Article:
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North Korea acknowledges breadth of outbreak

SEOUL, South Korea — The coronavirus has been spreading across North Korea “explosively” since late last month, killing six people and leaving 187,800 people in quarantine, the country’s state media reported on Friday.

Health officials made the rare admission of an emerging public health crisis after the country reported its first outbreak of the virus — after long insisting it had no infections and refusing outside humanitarian aid to fight any spread. The announcement of fatalities came as the country’s leader, Kim Jong Un, was visiting the national disease-control headquarters on Thursday, the North’s official Korean Central News Agency said.

In a sign of growing urgency, the state-run Central Television for the first time showed Kim wearing a mask during a Workers’ Party meeting.

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Kim criticized his health officials, saying that the simultaneous spread of fever, with the capital as a center of the outbreak, “shows that there is a vulnerable point in the epidemic prevention system,” the North Korean news agency said.

Some analysts warned that North Korea could be headed into a major humanitarian crisis unless the international community persuades it to open up for outside aid to fight the virus.

“We are in the early stage of the spread of vast human misery,” said Lee Sung-yoon, a North Korea expert at the Fletcher School at Tufts University. “The nature and scale of the illnesses, deaths, hunger, and starvation can only be established much later.”

North Korea said it had learned of its first outbreak after health officials on Sunday tested people in Pyongyang, the capital, who showed symptoms such as a fever. They were infected with the BA.2 subvariant of the virus, it said.

The country declared a “maximum emergency” and ordered all cities and counties in the nation of 25 million to lock down, and told them to isolate “each working unit, production unit and residential unit from each other.”

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North Korea said 350,000 people had been found to have a fever since late April, including 18,000 on Thursday. It added that 162,200 people had completely recovered. The reports on the outbreak so far have been vague, blaming “a fever whose cause couldn’t be identified.” They did not clarify, for example, how many people with the fever had tested positive.

(New York Times)

Lockdowns likely in Chinese cities

After six weeks of confining people to their homes, enduring food shortages and the constant fear of being forcibly hauled away, Shanghai’s lockdown appears to have an end date. But China’s increasingly fraught battle with Covid-19 is far from over.

Officials in the financial hub said Friday they’re seeking to stop community spread of the virus by May 20, a sign they may finally dismantle the grueling restrictions that have upended lives and disrupted everything from banking to car manufacturing. Yet the prospect of lockdowns across major cities in China still looms large, with Beijing facing a growing list of Covid restrictions that are prompting fears it will soon suffer the same fate.

Once a clear success story, China’s Covid strategy has become a liability. The zero-tolerance approach that kept the virus out for much of the pandemic is flailing in the face of more contagious variants, and patience is dissipating for the travel curbs, enforced quarantines and incessant testing needed to continuously try to eradicate Covid.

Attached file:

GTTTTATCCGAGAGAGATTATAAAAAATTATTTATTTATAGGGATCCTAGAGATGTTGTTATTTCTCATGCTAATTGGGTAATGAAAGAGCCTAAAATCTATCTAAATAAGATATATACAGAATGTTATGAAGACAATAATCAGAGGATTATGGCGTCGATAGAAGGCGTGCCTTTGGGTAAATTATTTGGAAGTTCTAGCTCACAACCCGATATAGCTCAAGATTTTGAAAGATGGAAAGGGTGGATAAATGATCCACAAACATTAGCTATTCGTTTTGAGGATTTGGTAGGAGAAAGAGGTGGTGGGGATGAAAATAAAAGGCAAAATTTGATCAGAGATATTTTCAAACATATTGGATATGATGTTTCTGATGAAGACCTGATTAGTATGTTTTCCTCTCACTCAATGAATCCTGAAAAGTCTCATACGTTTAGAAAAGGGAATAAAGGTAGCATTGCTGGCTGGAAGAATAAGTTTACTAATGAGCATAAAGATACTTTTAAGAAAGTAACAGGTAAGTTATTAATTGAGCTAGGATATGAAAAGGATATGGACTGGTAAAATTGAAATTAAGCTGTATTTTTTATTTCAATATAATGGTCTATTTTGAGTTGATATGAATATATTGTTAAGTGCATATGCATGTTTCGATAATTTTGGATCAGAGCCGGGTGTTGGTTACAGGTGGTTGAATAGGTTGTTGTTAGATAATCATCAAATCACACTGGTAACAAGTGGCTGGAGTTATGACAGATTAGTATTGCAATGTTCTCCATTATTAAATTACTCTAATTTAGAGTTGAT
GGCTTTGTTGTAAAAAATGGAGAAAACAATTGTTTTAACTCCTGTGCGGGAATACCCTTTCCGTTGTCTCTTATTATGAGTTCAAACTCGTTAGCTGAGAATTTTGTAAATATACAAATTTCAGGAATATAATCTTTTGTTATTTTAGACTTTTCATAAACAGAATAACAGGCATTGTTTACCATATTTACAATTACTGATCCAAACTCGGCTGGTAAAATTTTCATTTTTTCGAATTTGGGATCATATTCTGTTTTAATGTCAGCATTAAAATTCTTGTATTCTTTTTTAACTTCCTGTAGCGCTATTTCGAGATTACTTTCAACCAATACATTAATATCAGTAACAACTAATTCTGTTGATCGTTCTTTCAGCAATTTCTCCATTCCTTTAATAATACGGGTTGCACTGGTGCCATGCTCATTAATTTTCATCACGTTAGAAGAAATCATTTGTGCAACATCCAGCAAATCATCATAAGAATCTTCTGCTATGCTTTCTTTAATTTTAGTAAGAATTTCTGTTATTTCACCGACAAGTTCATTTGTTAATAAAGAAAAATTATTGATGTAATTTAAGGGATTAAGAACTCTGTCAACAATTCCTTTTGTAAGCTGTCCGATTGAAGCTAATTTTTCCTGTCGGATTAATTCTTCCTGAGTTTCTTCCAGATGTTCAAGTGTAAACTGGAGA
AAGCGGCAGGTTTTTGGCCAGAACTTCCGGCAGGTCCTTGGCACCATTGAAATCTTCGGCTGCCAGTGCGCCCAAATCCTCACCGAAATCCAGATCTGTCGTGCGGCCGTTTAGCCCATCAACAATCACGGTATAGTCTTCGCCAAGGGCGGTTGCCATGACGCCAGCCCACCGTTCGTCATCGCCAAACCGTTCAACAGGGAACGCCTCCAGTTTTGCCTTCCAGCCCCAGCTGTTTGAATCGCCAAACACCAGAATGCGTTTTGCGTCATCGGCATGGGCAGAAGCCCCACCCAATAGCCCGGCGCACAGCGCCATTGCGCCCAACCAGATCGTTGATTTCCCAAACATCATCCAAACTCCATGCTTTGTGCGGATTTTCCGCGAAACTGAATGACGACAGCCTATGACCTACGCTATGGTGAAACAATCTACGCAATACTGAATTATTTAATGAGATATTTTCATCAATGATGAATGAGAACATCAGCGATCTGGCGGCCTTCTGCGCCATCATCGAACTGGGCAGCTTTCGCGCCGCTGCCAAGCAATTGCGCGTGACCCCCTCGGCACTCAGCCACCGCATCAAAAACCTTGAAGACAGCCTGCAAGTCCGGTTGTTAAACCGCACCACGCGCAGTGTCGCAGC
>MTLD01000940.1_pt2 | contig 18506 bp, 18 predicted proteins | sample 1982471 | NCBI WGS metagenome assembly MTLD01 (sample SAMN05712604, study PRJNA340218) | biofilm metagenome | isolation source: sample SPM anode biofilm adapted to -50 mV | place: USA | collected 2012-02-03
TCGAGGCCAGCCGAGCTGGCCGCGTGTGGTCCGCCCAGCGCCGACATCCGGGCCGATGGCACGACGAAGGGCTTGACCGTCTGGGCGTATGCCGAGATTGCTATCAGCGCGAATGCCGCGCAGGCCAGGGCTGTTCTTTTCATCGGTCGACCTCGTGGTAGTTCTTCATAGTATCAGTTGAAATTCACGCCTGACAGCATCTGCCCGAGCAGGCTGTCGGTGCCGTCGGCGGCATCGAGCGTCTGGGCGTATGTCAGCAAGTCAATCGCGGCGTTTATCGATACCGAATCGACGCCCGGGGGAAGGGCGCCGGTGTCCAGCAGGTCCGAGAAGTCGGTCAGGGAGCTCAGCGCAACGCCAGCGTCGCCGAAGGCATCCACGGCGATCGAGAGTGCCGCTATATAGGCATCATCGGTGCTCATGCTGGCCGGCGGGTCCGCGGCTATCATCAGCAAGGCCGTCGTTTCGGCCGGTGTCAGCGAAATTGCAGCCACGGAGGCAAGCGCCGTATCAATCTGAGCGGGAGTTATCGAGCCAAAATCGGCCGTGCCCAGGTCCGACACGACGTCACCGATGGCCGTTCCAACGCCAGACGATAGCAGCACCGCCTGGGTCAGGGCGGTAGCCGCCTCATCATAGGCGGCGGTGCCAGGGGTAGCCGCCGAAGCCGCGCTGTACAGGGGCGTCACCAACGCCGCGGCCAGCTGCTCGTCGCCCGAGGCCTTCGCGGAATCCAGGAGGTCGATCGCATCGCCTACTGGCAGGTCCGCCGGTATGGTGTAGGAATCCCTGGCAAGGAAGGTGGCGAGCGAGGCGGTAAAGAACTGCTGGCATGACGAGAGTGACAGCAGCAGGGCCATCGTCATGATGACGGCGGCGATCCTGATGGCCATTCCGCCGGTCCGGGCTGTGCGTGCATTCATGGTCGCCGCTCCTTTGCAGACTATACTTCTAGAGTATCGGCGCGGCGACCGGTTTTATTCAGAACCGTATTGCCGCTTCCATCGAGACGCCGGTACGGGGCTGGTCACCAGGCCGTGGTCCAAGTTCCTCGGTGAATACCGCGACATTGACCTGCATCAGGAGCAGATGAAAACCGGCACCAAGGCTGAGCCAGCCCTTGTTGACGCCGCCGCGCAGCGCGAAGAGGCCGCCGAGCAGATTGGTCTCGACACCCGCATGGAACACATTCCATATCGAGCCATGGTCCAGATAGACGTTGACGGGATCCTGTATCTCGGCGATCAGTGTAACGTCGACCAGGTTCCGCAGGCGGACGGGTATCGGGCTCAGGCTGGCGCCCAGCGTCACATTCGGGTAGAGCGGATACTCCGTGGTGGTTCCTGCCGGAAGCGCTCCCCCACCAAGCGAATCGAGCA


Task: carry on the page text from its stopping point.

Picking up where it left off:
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Shanghai’s goal to unwind the lockdown was announced after the city failed in recent days to sustain a three-day stretch of zero infections outside of quarantine areas. That has been a key milestone for local authorities in China to consider an outbreak successfully contained and justify allowing normal life to resume.

Still, if anything President Xi Jinping appears to be embracing ever-tighter Covid restrictions in the face of an unprecedented grassroots backlash against his lockdown strategy and warnings of a sharp economic downturn. Last week the Communist Party’s supreme political body, the Politburo Standing Committee, vowed to ‘’resolutely fight any attempts to distort, question, or deny’' its policy.

For Xi, the political stakes are high. His government has touted China’s fight against Covid as morally superior to those of US and European nations, making it hard to change tack as he looks to secure a precedent-breaking third term as president later this year. That has forced authorities to stay the course and seek to repress internal criticism even as World Health Organization chief Tedros Adhanom Ghebreyesus — long seen by Beijing as an ally — said the Covid-Zero strategy was no longer sustainable.

‘’Now it is clear to anyone with two eyes that more people are dying from lockdown than from Covid and that it has become an excuse to keep people from moving around,’’ said Anne Stevenson-Yang, a co-founder of J Capital Research Ltd., who spent roughly a quarter-century in China. ‘’This sort of thing tends to feed on itself, so the more repression, the more revolt, and things spin out of control.’’

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The latest move to spur panic came Thursday, when the National Immigration Administration said it will strictly limit non-essential outbound travel for Chinese citizens and curtail access to documents needed to depart. While the move strengthened existing rules rather than instituting new border curbs, it sparked many comments from internet users worried that authorities were trying to prevent people from heading overseas.

‘’It’s like spreading salt on the wound,’’ said Sofia Fang, a Shanghai-based finance professional. ‘’Why are they stopping us from leaving?’’

(Bloomberg)